The field of counselling contains many theories, sometimes very different from each other. There are, however, three major theoretical approaches: “humanistic”, “psychodynamic” and “cognitive behavioural” and within each of these approaches there are discrete models, for example, “person centred” and “transpersonal”. This diversity of counselling theories and approaches is really valuable and important. Why? Because the different theories relate to different ways of thinking about how people develop and manage their lives and reflects the diversity and complexity of people and their life experiences. Different clients will have different needs so different approaches can be used to suit the client. It is the foundation of good counselling. Without a well thought out theory, counselling can risk being ineffective. Theory helps counsellors focus on relevant information and tells them what to look for. Theory is something that is being tried, tested and developed all the time. There are more than 400 systems of psychotherapy and counselling it is important to keep in mind that no one theory can provide all the answers. No one theory is right or wrong they just have different theatrical approaches. Counsellors need to discriminate among the many theories to find the ones that seem to fit for them and their individual client issues. Each counsellor develops their own particular way of working based on the theories they’ve studied, the skills they’ve learnt and their own particular experiences of working with clients. No two counsellors work in exactly the same way or apply theory to practice in exactly the same way. Tonight not only did we look at the importance of theory in counselling work which I have discussed above but we also looked at the theory behind person centred counselling.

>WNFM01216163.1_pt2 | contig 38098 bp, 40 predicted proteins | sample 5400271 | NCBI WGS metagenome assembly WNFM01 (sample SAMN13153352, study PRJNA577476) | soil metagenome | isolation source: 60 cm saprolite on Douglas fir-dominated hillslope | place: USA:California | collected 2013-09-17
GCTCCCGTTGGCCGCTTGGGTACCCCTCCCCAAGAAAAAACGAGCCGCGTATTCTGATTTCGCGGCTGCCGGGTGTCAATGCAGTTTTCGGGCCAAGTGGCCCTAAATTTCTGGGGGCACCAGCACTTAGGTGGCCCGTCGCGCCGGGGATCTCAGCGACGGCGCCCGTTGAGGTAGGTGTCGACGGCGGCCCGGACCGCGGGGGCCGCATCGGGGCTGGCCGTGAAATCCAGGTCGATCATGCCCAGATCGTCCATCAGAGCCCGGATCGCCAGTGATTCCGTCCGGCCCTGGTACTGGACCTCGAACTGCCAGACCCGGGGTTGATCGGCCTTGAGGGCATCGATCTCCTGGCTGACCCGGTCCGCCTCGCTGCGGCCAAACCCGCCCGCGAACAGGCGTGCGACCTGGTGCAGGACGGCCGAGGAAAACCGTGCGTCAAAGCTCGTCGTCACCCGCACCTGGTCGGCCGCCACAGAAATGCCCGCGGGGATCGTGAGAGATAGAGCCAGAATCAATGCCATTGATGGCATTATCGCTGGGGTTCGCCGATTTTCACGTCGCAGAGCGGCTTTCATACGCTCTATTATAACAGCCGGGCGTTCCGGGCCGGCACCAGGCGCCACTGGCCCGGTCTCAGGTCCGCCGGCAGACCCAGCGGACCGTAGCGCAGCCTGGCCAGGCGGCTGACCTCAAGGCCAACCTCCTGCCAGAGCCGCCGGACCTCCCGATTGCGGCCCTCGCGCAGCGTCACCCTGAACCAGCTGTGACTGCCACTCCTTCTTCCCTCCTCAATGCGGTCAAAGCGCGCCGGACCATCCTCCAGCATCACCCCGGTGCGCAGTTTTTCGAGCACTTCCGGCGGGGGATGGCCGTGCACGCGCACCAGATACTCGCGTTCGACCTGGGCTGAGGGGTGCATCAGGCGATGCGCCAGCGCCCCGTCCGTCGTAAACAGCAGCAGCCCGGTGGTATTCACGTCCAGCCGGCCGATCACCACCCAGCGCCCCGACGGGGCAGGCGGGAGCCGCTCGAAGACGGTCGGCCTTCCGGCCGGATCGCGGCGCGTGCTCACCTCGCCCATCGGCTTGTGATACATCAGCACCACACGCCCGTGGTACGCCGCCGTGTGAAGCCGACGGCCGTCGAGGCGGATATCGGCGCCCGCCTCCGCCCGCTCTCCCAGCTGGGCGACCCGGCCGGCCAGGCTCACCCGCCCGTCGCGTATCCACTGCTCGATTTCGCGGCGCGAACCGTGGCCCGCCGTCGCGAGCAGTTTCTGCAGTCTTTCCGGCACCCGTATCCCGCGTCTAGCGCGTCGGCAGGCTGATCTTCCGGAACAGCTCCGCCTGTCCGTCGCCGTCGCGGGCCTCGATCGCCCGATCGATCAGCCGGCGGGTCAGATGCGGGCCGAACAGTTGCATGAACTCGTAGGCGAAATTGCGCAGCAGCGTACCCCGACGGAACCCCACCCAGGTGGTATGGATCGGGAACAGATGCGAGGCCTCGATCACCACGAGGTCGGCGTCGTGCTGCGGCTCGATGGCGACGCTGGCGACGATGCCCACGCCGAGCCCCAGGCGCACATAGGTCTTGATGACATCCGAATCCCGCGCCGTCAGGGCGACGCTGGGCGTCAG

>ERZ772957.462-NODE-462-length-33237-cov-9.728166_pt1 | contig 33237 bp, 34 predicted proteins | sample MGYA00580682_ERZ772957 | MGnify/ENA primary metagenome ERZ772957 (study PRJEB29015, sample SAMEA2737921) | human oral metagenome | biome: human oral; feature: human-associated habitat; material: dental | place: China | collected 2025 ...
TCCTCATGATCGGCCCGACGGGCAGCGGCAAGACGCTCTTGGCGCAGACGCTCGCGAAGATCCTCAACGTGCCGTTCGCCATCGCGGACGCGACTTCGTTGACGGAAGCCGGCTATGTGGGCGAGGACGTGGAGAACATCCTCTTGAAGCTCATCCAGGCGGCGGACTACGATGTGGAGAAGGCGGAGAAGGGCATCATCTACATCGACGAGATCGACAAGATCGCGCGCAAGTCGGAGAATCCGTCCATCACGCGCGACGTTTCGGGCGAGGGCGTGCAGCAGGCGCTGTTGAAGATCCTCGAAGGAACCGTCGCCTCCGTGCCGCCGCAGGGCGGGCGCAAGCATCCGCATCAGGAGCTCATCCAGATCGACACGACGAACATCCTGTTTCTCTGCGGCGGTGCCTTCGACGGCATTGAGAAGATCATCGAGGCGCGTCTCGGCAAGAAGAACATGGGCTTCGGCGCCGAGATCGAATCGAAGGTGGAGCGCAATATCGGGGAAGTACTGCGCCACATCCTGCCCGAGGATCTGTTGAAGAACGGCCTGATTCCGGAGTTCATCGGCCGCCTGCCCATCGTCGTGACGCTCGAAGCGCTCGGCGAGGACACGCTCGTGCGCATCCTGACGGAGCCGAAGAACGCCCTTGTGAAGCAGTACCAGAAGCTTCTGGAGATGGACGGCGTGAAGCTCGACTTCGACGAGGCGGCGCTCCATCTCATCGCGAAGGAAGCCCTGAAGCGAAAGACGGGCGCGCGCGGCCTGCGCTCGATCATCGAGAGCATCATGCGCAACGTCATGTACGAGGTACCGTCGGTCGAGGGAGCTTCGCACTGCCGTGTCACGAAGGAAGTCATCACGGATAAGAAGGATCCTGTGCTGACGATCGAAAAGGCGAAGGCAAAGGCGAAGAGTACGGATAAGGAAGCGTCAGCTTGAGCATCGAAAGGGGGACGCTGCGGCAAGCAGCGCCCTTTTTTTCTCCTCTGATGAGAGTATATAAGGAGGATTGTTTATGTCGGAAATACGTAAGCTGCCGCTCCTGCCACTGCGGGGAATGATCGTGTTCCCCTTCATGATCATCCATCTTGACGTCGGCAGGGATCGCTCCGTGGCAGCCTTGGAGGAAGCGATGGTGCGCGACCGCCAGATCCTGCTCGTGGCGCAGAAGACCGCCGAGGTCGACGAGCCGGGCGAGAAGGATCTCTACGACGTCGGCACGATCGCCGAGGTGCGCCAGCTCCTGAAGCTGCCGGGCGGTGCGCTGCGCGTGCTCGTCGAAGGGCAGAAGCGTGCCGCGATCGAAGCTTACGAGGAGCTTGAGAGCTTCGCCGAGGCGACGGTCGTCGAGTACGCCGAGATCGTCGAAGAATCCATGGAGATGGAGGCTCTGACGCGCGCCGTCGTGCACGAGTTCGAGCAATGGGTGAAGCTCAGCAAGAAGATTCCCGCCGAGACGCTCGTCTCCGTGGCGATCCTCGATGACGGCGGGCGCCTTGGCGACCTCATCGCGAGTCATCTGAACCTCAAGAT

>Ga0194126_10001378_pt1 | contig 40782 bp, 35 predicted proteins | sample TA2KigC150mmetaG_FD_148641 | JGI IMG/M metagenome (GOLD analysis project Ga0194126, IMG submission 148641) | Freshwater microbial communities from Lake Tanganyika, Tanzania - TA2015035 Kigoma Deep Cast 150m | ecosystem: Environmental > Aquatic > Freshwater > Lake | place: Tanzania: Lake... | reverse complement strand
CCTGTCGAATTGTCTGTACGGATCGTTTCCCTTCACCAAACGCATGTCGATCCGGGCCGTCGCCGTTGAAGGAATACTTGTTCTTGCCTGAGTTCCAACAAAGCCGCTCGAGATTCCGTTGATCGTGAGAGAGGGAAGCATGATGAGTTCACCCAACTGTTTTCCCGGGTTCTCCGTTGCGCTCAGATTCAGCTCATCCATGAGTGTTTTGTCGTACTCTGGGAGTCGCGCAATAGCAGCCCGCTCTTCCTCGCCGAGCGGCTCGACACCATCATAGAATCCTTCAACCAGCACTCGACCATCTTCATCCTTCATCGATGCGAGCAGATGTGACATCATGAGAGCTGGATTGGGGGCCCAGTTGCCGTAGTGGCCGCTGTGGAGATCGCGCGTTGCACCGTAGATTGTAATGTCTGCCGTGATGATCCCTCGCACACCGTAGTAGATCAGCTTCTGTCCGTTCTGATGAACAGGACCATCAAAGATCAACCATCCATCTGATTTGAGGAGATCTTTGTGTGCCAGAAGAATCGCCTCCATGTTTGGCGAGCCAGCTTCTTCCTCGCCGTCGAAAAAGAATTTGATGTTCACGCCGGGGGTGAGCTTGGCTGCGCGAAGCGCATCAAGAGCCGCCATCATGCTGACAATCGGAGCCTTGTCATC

The idea of using core conditions is so that the more our client becomes self-aware the more accepting they become and the better their self-esteem is. The more the client knows...
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